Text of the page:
When I was about 6 years old, my dad sent me to the store for a gallon of milk. I was scared, and maybe even cried, but he wouldn’t take “no” for an answer.
So I walked several blocks through Beverly Hills, crossed busy 14 Mile Road at the light, handed money to the man behind the counter, and somehow made it home unscathed – even if I had to stop and rest my arms along the way.
These days, if a father did the same thing, he might be considered abusive – maybe even investigated by Child Protective Services. More likely he would never send his young daughter to the store alone at all.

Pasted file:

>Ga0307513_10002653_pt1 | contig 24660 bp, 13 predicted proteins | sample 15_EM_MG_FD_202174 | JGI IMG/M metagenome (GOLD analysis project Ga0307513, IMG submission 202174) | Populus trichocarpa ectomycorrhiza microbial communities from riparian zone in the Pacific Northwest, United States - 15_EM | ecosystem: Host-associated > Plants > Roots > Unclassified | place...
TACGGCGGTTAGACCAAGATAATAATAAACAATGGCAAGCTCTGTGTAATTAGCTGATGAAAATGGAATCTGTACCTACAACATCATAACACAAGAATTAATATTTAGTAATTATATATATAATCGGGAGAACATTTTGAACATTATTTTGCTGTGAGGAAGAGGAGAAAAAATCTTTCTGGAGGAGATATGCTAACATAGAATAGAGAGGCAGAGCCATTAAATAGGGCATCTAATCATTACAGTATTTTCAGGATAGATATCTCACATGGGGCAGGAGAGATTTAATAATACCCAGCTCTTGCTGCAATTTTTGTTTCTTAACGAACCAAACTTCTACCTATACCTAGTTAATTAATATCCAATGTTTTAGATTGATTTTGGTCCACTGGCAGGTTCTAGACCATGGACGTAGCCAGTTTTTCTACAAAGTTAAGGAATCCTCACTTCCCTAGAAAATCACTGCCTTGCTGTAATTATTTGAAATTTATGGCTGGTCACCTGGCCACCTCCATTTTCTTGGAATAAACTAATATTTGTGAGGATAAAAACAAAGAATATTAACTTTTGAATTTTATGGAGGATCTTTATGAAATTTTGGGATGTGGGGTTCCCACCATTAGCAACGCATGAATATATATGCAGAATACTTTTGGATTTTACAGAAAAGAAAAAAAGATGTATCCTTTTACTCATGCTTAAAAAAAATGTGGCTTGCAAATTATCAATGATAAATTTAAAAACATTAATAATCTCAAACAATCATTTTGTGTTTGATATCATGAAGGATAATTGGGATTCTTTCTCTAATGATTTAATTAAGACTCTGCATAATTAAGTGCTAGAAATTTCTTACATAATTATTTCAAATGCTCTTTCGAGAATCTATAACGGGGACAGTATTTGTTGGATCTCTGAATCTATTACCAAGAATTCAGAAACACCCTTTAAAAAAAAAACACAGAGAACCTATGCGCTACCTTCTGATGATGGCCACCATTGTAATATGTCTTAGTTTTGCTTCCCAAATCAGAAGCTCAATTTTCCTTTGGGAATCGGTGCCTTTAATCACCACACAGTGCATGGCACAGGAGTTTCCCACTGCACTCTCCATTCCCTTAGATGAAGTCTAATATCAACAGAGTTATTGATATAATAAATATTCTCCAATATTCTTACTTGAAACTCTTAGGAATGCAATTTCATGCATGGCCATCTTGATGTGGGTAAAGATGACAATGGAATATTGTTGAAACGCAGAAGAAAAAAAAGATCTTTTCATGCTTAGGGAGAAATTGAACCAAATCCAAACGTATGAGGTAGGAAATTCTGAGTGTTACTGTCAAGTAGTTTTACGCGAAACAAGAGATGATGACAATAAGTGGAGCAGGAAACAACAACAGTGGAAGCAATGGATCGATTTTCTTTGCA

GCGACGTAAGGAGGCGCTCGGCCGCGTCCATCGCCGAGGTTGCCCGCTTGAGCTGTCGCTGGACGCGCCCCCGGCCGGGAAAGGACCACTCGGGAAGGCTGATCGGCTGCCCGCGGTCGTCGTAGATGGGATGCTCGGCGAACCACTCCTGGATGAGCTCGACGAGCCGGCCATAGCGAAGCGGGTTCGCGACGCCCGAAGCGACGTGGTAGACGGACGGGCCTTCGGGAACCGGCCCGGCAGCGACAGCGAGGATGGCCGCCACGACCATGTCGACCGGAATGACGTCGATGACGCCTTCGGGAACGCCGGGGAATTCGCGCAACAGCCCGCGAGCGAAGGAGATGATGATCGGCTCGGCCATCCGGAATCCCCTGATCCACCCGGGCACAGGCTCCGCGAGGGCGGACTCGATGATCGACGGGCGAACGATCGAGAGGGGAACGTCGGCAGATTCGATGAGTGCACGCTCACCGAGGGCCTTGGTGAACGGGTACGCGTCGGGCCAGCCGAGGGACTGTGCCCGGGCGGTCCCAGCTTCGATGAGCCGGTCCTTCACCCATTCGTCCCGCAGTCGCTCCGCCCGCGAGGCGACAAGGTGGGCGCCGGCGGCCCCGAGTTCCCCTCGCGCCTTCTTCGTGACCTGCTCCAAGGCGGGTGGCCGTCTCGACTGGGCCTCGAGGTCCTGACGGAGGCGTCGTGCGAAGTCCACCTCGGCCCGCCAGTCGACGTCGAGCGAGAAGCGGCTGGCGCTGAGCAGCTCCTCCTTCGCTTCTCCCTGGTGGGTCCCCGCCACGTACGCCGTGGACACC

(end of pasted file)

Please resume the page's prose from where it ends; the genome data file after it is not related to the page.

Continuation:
But for me, that would mark the first of many trips to that same market over the years, by foot and bike, hopefully with a quarter in my pocket for a candy bar.
As I got older, I would ride to downtown Birmingham, lock my bike and browse the candy, stationery and record shops with my best friend.
For me and many others in my generation, those countless hours roaming free and meeting up with the other kids in the neighborhood are some of our fondest memories. We walked to school, made up games, trick-or-treated and delivered newspapers without parental supervision.
Sadly, that “playing outside until the streetlights come on” cliché is now nothing but nostalgia.
For our own kids, things just aren’t like that anymore.
One author and activist says it’s because we, the very parents who cherish our own childhood adventures, have created a narrative of fear that prevents us from letting our kids explore and experience the world on their own.
And, a few years ago, she decided to do something about it.
Myth of the big bad wolf